Emptyset – Recur (Raster-Noton)



Since 2005, Bristol-based duo James Ginzburg and Paul Purgas have trod a path between the musical and the artistic. Techno has played a part in their project, but so too has the role of architecture in sound, and they’ve created installations for galleries which examine how a space influences the sounds made within.

Recur, their first full-lengther for Raster-Noton, clocks in at just over half an hour and manages to convey all the oppressive, nervous energy and over-the-shoulder paranoia some artists need an hour to muster. It is resolutely more architectural than musical, with much of the instrumentation on the album being corralled by fuzz and clouds of distortion, a Silent Hill fog which obscures the environment we just know is out there.

In keeping with the album’s title, ideas crop up again and again. Opener ‘Origin’, begins with cycles, attacks of beats and a hum of wires. A stuttering machine noise, a sensation of power being applied to a truculent machine amid a storm of noise. This feeling of wintry blast, of struggle appears throughout. The hitching, halting sound of an enormous engine struggling into life appears in ‘Fragment’, the title track and elsewhere. It’s tempting to consider Recur almost a set of variations on a theme.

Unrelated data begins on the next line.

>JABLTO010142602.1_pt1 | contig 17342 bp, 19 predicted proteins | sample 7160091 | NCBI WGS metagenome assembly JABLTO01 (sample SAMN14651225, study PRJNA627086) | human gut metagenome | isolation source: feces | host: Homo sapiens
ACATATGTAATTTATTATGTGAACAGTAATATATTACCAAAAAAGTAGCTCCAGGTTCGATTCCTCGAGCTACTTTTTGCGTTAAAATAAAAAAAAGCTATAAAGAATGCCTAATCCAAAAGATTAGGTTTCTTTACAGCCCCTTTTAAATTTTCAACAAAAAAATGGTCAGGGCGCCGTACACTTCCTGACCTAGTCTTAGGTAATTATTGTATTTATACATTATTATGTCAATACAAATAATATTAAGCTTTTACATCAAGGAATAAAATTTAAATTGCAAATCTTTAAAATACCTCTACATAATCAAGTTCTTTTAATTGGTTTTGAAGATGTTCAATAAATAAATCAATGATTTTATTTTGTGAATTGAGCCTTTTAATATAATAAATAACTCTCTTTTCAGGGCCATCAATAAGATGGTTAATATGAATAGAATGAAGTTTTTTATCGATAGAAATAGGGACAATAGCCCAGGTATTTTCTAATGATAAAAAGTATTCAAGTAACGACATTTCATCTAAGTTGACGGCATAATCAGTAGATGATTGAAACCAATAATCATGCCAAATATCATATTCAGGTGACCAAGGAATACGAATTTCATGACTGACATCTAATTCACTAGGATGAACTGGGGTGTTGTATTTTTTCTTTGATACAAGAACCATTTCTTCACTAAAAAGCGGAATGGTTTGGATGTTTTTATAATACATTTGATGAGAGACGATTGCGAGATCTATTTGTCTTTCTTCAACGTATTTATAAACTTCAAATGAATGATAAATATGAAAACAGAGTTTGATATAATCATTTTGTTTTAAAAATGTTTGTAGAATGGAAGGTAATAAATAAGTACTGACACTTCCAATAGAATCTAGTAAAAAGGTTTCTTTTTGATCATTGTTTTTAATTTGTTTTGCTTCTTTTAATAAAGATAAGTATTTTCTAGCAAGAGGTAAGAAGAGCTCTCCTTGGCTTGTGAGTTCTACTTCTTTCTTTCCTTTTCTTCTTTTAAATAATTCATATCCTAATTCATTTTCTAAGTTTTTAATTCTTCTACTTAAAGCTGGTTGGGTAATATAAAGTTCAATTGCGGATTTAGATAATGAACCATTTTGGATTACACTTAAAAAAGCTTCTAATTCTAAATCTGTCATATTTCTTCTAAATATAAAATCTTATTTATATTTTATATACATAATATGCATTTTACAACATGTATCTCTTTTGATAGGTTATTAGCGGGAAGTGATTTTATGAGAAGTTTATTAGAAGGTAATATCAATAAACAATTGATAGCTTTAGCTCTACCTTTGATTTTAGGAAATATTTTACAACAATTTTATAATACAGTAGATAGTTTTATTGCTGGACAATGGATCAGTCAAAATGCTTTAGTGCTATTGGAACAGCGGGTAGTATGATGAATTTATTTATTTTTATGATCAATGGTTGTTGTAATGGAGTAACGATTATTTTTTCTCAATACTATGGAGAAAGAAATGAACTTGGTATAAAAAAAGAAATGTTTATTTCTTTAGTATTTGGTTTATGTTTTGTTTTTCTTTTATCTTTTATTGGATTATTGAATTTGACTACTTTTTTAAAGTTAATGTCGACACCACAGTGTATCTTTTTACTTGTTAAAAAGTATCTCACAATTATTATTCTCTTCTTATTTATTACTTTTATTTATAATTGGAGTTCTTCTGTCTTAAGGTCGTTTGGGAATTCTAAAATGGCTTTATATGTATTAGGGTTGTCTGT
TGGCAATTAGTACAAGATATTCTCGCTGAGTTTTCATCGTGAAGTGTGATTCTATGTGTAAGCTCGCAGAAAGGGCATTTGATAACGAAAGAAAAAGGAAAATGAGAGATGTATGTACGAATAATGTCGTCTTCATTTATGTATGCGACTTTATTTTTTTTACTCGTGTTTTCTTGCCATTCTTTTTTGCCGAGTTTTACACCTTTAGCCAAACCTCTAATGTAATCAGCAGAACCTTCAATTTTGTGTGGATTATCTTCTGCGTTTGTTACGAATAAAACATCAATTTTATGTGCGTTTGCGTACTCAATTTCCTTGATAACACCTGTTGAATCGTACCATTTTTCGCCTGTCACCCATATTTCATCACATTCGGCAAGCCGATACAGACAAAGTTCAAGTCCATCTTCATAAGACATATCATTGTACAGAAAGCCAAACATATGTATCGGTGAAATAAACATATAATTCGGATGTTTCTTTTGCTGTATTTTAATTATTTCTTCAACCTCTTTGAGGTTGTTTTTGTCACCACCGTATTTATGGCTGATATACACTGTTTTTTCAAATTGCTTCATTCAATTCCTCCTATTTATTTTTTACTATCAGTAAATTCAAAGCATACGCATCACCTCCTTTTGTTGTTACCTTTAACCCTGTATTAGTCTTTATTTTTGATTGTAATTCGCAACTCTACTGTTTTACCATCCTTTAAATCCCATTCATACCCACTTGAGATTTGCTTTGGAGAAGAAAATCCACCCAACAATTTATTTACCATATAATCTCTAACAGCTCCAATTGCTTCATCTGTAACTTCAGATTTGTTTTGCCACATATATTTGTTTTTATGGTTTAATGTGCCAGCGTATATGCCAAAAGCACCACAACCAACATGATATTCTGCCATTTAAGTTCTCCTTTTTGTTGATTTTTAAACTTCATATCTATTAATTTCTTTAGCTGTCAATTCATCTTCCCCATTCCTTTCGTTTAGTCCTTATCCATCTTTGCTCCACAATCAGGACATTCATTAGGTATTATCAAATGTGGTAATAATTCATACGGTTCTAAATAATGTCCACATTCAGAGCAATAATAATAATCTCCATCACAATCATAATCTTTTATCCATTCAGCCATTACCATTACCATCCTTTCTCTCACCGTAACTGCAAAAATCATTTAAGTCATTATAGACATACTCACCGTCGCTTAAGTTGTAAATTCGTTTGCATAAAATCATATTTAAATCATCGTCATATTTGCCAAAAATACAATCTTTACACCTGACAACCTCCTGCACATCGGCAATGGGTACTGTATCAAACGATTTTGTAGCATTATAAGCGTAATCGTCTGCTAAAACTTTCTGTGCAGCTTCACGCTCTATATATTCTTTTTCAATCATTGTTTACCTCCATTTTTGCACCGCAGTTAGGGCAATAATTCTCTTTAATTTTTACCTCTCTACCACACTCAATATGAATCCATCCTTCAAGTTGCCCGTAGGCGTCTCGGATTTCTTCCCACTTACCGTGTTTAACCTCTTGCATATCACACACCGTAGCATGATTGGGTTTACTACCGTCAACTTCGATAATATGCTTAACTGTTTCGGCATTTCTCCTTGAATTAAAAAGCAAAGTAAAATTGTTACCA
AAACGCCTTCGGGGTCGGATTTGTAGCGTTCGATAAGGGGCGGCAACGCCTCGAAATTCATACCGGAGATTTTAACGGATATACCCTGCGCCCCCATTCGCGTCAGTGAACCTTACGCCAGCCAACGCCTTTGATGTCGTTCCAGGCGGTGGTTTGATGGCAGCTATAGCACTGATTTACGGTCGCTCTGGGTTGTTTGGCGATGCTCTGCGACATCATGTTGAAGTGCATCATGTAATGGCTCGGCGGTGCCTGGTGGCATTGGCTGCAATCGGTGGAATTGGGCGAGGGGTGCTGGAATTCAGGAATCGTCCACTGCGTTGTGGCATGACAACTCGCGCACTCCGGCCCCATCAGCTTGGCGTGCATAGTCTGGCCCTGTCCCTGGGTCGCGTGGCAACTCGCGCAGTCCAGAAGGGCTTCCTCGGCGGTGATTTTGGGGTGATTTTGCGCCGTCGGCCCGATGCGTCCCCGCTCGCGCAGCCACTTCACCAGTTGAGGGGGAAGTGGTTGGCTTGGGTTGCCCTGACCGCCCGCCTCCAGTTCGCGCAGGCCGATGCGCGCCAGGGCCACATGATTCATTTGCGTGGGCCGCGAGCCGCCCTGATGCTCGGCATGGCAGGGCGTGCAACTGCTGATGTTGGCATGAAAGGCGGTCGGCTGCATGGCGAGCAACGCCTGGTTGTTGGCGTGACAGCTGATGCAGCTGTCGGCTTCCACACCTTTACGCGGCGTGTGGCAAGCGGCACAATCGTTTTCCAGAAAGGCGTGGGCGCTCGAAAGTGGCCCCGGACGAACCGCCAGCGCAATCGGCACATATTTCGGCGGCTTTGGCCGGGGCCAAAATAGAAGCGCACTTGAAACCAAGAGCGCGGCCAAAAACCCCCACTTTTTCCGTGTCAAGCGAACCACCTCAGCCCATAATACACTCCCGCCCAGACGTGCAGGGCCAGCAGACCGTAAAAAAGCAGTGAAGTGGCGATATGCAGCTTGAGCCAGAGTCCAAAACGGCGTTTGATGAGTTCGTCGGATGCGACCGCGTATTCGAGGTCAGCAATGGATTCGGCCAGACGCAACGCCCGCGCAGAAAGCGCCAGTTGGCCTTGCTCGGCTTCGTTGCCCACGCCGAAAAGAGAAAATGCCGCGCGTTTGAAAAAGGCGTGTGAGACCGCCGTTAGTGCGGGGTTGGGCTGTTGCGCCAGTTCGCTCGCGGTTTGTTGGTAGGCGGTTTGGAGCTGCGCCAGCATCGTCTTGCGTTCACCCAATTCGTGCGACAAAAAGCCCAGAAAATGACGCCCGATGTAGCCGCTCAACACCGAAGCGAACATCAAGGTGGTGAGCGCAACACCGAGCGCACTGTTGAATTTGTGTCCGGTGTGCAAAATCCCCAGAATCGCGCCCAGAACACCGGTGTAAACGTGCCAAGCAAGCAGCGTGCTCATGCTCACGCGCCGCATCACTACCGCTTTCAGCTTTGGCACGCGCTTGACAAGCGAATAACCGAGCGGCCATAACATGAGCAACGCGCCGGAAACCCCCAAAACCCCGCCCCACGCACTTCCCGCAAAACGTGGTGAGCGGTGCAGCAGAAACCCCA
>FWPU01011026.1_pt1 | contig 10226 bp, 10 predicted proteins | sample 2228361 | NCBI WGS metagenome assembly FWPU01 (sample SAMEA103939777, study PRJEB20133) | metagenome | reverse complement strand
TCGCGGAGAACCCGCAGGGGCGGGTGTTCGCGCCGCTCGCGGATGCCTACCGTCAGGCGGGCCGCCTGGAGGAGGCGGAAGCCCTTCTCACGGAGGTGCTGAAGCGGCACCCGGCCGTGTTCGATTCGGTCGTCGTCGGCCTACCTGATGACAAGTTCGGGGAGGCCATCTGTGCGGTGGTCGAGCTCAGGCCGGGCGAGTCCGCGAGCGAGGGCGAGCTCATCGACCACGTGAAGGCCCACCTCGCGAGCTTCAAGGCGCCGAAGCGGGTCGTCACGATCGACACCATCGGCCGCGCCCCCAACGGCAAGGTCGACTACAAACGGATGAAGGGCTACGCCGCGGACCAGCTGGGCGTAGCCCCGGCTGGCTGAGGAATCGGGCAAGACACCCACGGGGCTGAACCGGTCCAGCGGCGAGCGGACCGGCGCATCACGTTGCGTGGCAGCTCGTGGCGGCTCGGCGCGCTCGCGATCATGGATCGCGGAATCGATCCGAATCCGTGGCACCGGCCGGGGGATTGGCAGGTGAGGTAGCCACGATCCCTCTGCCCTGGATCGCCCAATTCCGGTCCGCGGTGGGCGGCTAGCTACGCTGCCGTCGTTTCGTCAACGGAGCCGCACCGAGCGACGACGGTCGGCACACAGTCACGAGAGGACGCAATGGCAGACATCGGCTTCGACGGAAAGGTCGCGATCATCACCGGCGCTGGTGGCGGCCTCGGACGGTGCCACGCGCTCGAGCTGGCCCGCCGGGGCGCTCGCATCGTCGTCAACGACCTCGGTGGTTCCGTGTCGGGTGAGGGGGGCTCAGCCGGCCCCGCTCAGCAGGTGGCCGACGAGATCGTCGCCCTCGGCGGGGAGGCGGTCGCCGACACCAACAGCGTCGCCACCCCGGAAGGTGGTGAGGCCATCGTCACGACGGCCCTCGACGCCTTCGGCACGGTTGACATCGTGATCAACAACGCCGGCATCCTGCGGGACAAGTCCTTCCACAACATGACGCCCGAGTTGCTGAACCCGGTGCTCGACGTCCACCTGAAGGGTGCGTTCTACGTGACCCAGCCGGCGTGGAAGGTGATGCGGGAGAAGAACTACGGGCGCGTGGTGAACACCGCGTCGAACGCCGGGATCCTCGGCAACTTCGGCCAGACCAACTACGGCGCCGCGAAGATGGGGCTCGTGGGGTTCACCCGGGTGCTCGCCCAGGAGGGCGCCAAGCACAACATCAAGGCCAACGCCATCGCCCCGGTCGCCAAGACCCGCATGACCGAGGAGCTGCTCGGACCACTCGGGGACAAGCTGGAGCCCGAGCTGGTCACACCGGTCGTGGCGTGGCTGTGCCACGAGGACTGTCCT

In interview, the pair have said they are keen on examining the relationship between time, structure and sound – something underscored by the importance of reverb to this work. Throughout, the ideas of spaciousness versus claustrophobia, of purity of signal versus distorted, reflected noise are examined.

‘Disperse’ is the most brutally effective investigation of a sense of place. We’re dropped into an Eraserhead soundscape, in the middle of a demented game of Pong. Rebounds, questions and answers beat the listener, as sound is pushed until it screams, transforms into chopped versions of itself. A minute from track end, we’re taken from this robotic game and thrust outside, into what sounds like the darkened waiting-space of a bus terminal. It’s as if one’s hearing is struggling to return to normal after a battering concert, when all that’s heard is the trundle of transport.

The sense of location is vivid. It’s also used – to dislocating effect – in ‘Absence’, which resembles a SleepResearch_Facility track circa Nostromo. In contrast to the kicks and adherence (however loose) to 4/4 that mark tracks elsewhere – especially ‘Instant’, an apparent aural time-and-motion study of the arc of a kick pedal – this is the sound of stasis, of the immense rumbling of a machine running as it should. It feels like a Cagean 4’33” piece designed to encourage reflection, until an approaching noise makes itself known, pushing so hard that it distorts until it eventually becomes silence. There’s the feeling of a journey taken but without knowing where we’ve gone.

The ear’s unreliable narrator is put to the test with this album. It’s the aural equivalent of looking at a stick in the water: is it bent or is it straight? Is it both? Recur is an essential, creepy release. It’s rhythmic, but they’re the oblique rhythms of the ghost in the machine, struggling for release.



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A curmudgeon, writer and sometime musician. He has played Japanese drums in Japan, guitar badly in Australia and will never be as cool as Keiji Haino. (But then, who is?)

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